A springtime wonder.

Rocks. Broken Wood. Sticks.

New growth in the middle of all of that. The dog found it with her inquisitive nose. All I did was make the picture. And, frame it on the scene. And, further reframe it in post production, where I also made the image sparkling and glowing.

Sometimes it’s easy to forget that humans and canines are also a part of nature. Dogs are a  good force in nature. They are little zen masters. They act in the moment. They forgive easily. They are always friendly if a human lets them be.

Meanwhile, humans. Not so much. The more I see, travel and I read, the more I’m convinced that we are the most destructive force on earth. Yeah, yeah. Big hurricanes and earthquake do a lot of damage. But, that just nature’s way. It isn’t intentional. It isn’t mean-spirited. It isn’t for some profit motive. Nature seeks stasis. That’s all.

You can draw your own conclusions. Me? I think it’s time to act way more than we have. And, I think it’s time to think. How’s that for a bit of very weird writing? It’s clean up time. No matter what the current political climate is in Washington. No matter what big corporations think. Some of this starts with the very tools we use every day, like this computer. Digital trash is as bad a pollutant as there is. It needs to be recycled responsibly. And, the chain must be followed and monitored.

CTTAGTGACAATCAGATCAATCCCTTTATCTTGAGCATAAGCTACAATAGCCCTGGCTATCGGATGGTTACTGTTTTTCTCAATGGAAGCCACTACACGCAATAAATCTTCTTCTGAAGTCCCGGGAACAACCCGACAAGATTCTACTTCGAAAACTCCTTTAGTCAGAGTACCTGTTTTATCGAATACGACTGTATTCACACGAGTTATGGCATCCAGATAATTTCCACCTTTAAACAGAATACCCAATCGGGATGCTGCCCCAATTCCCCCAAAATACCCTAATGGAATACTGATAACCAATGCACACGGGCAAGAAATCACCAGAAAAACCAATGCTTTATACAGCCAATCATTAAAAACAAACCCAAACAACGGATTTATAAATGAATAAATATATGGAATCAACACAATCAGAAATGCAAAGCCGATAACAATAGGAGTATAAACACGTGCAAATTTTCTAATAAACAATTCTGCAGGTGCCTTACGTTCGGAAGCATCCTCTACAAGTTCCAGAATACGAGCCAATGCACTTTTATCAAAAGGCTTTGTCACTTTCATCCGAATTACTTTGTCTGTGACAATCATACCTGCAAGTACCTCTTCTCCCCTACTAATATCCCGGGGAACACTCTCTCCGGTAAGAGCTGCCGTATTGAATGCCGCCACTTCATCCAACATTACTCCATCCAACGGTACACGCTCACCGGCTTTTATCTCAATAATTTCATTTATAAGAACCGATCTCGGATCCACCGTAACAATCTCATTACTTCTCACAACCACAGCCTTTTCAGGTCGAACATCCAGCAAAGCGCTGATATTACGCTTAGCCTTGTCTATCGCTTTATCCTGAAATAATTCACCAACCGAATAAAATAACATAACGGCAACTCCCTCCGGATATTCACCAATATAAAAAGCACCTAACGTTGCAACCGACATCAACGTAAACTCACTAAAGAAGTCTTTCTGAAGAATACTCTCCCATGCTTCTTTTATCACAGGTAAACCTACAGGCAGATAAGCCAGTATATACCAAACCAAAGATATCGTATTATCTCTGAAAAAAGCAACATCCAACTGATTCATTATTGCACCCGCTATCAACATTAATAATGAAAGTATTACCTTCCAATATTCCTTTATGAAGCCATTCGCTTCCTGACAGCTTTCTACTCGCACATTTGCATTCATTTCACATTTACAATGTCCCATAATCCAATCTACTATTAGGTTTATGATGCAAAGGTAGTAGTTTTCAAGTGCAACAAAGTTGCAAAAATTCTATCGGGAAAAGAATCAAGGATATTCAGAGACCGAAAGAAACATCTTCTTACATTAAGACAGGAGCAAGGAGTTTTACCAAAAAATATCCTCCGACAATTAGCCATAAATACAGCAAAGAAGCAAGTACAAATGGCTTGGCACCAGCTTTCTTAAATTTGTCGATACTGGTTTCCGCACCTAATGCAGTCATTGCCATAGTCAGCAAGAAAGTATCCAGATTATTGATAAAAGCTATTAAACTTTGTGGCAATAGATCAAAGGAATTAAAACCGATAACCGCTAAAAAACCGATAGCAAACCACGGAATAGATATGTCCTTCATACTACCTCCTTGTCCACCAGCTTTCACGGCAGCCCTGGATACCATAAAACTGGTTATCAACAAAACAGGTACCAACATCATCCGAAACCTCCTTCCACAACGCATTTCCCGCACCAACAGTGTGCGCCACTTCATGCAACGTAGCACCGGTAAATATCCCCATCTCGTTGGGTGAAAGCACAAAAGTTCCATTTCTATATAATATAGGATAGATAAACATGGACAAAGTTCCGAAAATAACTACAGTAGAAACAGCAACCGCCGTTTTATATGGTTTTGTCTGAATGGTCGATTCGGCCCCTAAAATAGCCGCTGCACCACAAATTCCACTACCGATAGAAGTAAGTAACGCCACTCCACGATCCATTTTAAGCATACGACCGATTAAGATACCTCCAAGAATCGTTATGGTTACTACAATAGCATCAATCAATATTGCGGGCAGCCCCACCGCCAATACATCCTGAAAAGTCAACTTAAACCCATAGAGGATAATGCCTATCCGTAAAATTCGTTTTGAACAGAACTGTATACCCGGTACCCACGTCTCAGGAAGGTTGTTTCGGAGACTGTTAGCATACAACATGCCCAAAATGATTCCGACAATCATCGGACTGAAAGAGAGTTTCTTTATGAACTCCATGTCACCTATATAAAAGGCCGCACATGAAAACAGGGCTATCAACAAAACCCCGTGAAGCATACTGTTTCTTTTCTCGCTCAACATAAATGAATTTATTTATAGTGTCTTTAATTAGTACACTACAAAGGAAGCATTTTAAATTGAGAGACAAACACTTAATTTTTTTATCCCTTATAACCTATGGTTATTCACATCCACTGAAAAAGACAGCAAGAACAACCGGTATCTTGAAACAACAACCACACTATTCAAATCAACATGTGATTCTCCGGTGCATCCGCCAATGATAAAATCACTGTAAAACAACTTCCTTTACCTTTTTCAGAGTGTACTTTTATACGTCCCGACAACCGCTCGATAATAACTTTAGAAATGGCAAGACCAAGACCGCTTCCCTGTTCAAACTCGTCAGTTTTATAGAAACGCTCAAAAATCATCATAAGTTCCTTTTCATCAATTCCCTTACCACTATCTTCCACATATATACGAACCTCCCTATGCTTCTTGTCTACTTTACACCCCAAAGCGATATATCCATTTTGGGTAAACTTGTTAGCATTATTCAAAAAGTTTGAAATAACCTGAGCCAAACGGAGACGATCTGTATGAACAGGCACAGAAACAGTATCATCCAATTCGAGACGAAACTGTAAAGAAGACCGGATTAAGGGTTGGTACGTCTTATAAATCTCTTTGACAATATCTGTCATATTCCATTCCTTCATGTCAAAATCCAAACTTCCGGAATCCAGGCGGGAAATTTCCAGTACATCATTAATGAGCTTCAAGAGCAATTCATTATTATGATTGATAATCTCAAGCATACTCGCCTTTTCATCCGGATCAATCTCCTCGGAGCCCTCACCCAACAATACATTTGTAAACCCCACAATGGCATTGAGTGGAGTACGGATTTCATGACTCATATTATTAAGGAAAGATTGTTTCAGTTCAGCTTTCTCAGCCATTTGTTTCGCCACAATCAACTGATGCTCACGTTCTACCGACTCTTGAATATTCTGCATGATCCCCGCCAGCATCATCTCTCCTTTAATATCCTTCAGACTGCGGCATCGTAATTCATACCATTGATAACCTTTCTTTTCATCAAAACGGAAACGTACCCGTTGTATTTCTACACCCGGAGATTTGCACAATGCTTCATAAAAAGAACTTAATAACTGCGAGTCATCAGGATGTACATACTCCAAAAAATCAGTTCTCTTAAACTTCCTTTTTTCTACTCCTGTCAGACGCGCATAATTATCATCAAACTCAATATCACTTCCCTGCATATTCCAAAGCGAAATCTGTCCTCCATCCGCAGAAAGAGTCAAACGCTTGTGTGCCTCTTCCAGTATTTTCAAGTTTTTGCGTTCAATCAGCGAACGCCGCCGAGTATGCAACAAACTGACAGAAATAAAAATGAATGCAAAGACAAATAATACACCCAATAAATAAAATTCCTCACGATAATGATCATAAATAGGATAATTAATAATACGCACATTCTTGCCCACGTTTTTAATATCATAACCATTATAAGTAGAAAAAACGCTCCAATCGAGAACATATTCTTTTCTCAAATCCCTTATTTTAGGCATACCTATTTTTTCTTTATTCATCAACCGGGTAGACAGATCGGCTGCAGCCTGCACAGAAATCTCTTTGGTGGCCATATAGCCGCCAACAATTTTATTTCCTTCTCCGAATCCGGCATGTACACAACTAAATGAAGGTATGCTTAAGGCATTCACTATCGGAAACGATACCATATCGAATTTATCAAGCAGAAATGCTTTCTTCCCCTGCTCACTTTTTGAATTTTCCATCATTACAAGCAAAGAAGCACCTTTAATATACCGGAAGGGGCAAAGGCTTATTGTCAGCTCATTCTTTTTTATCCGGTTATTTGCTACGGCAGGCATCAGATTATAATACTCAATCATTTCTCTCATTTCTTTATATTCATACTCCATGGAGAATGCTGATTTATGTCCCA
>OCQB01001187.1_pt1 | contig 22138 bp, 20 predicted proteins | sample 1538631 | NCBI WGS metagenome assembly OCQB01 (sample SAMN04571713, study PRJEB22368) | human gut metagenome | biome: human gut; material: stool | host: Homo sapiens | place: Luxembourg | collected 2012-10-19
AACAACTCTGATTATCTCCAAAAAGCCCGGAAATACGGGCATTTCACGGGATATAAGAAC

Here’s why.

I was talking to an online friend about this. Here in New Orleans — and in Albuquerque, New Mexico — where I lived after Hurricane Katrina, there are recycling programs of a sort. Here’s how it works. Me, feeling good about what I was doing sorted everything. Glass. Paper. Plastic. You know. How you do.

In NOLA we take it to a recycling center. In New Mexico it was picked up like curbside garbage. Here’s where both results are the same. My nicely sorted recyclables were dumped into one pile and were taken to a normal landfill where they were dumped along with the rest of the garbage, never to be sorted again.


We, as human beings who only have one planet to live on, must manage this process. We can do better. We can force the people who claim to handle our recycling to actually do it. After all…

One more thing. This isn’t for me. Or, my generation. This is for the future. Our children. Our grandchildren. And, their children. It’s a long game. Even if we can’t see the results.